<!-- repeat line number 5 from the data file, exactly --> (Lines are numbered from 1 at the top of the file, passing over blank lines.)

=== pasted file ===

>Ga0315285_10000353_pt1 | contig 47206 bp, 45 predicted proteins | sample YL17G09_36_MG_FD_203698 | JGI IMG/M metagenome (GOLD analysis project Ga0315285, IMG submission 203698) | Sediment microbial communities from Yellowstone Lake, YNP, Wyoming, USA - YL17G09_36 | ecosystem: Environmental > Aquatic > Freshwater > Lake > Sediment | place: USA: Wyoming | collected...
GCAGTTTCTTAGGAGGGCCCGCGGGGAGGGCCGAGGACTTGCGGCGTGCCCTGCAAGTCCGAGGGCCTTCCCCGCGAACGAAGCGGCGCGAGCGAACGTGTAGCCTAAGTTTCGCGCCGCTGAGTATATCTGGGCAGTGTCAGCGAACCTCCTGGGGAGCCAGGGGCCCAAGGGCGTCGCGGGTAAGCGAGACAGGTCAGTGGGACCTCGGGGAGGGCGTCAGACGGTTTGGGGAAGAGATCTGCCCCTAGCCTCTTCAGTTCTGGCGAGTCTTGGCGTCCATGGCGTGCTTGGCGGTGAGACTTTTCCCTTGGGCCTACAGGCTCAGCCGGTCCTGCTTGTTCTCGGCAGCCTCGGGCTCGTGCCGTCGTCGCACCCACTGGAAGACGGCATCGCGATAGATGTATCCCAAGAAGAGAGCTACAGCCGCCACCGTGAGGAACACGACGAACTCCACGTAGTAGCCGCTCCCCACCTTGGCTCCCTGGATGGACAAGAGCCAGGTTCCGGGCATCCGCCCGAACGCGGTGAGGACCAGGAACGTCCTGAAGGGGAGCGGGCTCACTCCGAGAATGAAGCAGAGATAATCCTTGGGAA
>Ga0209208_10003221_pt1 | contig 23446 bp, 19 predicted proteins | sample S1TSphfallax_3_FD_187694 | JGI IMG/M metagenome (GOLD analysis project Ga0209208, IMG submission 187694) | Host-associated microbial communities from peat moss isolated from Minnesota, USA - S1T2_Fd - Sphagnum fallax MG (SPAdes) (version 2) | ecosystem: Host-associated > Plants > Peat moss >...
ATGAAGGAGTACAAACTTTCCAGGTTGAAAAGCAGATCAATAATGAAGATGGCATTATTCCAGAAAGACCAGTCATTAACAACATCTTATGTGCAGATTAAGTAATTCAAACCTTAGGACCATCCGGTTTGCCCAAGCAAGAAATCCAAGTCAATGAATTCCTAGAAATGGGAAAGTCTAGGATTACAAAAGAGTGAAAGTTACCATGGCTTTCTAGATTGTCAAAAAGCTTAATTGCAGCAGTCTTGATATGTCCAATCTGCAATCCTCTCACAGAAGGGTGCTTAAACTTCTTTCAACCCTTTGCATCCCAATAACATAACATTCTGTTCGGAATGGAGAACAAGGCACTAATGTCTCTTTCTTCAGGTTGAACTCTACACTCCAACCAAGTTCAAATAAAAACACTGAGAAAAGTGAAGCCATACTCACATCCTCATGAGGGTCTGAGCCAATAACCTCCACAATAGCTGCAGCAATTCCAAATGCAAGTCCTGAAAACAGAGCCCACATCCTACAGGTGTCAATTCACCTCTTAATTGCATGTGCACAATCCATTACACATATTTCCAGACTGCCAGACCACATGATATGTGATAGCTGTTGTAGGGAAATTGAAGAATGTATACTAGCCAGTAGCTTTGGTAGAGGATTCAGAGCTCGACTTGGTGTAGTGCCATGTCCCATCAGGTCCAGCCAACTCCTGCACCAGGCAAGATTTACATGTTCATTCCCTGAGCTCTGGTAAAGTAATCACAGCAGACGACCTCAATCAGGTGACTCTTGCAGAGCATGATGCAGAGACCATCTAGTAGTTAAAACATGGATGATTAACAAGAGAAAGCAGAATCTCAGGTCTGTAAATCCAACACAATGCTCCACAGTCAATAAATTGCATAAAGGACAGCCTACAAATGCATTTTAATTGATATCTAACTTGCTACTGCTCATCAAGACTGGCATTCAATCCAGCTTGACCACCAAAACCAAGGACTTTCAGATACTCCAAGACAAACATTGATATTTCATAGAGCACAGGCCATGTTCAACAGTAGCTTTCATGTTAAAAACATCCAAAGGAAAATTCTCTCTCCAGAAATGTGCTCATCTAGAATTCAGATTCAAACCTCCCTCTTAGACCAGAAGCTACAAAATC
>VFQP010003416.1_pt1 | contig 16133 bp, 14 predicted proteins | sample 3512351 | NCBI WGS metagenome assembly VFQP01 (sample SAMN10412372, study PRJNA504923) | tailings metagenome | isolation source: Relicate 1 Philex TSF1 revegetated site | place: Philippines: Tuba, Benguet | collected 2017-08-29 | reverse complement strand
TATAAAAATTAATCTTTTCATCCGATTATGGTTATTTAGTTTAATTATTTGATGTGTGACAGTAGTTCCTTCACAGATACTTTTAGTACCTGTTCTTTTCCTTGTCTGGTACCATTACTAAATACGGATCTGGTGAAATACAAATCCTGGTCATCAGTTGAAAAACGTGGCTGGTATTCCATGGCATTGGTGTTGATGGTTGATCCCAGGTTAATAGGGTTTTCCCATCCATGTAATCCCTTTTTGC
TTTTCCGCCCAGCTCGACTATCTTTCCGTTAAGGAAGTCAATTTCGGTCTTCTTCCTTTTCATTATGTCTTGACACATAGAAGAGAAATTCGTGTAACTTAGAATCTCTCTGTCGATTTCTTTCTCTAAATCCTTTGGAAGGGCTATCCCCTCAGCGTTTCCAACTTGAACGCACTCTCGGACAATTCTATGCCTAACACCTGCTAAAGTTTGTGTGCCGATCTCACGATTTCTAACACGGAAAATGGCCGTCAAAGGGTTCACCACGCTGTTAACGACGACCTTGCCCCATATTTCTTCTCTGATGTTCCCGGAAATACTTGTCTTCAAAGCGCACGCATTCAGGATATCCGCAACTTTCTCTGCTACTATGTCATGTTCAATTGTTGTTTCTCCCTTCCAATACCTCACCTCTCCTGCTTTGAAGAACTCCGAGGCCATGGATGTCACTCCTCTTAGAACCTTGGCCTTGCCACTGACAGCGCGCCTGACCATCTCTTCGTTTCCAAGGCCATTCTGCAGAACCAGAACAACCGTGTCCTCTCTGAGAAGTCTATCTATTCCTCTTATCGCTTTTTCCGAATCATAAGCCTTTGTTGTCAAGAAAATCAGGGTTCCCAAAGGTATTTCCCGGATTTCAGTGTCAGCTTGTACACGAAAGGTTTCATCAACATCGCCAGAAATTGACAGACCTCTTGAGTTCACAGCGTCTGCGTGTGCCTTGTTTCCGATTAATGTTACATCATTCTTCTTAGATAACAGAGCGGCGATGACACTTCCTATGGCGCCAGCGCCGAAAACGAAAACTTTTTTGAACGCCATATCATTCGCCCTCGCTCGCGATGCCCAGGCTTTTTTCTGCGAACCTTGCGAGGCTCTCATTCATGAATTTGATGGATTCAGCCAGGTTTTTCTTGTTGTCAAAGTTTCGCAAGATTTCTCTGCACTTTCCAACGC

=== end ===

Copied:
>VFQP010003416.1_pt1 | contig 16133 bp, 14 predicted proteins | sample 3512351 | NCBI WGS metagenome assembly VFQP01 (sample SAMN10412372, study PRJNA504923) | tailings metagenome | isolation source: Relicate 1 Philex TSF1 revegetated site | place: Philippines: Tuba, Benguet | collected 2017-08-29 | reverse complement strand